CBS News Correspondent Lee Cowan reports David Rozelle has become the "poster boy" for the American soldier - not because he's going back to Iraq, but because of what he's going back, without.
"You're not the only one?" asked Cowan.
"I'm not the only one, but I am the first," said the U.S. Army captain.
"Why should I stay back in safety when my brothers in arms who are also fit for duty, are having to go fight?" he asked.
His foot was blown off when his Humvee hit a landmine outside Baghdad.
When Cowan first met him his goal was simple -- prove he could soldier again.
He tried to run before he could even walk -- a hint of his determination.
"You know, I've given one foot, and I'm ready to go back and give another," he said before.
And nothing has changed in a year and a half.
"I still am. I'm still willing to give my whole body if I have to, because I believe in it," Rozelle told Cowan.
He learned to walk faster than most amputees.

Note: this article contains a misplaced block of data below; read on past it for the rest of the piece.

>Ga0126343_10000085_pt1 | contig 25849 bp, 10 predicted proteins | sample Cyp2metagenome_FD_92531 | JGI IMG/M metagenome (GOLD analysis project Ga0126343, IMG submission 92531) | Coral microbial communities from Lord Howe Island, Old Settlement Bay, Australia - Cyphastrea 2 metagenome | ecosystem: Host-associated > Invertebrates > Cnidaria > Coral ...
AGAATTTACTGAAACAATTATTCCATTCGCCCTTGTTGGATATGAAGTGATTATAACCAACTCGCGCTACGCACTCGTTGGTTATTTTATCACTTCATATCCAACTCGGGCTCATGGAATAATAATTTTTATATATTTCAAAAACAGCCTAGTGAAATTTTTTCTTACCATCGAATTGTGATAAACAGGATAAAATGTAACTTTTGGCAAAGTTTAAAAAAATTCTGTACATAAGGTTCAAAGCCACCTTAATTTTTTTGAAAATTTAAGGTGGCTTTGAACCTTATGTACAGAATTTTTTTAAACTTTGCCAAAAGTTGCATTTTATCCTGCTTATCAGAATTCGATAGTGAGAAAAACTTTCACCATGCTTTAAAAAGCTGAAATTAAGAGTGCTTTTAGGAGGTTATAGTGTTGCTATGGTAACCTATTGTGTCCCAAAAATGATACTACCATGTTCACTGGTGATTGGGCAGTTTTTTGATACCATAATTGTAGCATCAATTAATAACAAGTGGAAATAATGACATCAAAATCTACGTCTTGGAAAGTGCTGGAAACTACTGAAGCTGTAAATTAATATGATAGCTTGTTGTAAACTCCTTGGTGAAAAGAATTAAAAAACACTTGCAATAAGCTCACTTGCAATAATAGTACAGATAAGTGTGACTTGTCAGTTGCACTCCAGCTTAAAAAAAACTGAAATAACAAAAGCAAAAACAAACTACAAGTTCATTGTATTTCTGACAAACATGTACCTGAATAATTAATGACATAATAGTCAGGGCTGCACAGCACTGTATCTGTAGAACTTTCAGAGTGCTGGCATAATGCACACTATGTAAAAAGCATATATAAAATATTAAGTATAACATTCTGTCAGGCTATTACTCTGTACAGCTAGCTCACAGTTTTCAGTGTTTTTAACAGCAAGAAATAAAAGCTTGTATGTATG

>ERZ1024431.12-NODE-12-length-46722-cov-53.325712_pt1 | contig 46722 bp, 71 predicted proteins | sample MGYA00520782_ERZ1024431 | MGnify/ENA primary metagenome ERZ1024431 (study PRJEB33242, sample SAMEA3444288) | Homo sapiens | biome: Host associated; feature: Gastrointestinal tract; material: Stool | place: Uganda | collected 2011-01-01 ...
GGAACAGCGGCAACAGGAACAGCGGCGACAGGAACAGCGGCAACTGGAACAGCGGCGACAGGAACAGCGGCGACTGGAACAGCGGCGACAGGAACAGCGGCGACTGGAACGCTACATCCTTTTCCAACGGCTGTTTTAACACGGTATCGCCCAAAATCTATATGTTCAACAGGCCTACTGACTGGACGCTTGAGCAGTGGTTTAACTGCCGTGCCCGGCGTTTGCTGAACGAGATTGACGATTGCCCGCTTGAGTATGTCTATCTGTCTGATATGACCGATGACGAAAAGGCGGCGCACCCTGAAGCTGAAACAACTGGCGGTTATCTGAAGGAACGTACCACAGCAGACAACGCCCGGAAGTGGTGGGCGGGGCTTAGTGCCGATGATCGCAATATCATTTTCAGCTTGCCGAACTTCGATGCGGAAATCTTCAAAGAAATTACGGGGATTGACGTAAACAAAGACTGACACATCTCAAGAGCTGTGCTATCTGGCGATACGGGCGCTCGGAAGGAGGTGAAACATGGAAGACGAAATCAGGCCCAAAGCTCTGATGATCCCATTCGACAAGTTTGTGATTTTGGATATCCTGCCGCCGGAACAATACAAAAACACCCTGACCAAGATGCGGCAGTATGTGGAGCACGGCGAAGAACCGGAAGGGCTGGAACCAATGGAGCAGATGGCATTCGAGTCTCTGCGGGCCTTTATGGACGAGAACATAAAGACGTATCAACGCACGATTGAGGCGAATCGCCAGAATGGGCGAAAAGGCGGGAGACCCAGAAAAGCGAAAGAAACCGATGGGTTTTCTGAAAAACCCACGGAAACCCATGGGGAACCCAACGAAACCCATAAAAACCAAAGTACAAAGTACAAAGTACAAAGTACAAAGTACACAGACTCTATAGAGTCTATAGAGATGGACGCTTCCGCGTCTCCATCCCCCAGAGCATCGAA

Then it was biking, then hiking.
Then running. He entered and finished the New York City Marathon.
All with his wife at his side.
"He has not changed, and that was one of the things I tried to make sure of in his healing that he did not change and become a bitter depressed soul," Kim Rozelle said.
When he took Cowan skiing he reminded us that all this fun, had a serious purpose.
"I got business to take care of. There's a war to win!"
His journey back to health became a book -- which is so popular it's already in its second printing.
He's been invited to teach at West Point -- and to counsel at Walter Reed Hospital.
But he's put all of it off, until he marches home from war -- again.
The man with that eternal sense of optimism, the one with such determination to return to duty, is under no illusions that he still must pass the toughest test of all."
"It's very sobering, and very real for me to think that I may go back and be severely injured again," Rozelle said.
"Everyday that we get up that means it's closer to him leaving, and we're both just like last time, you get nervous," said his wife.
Nerves that have been tested once -- back at attention again.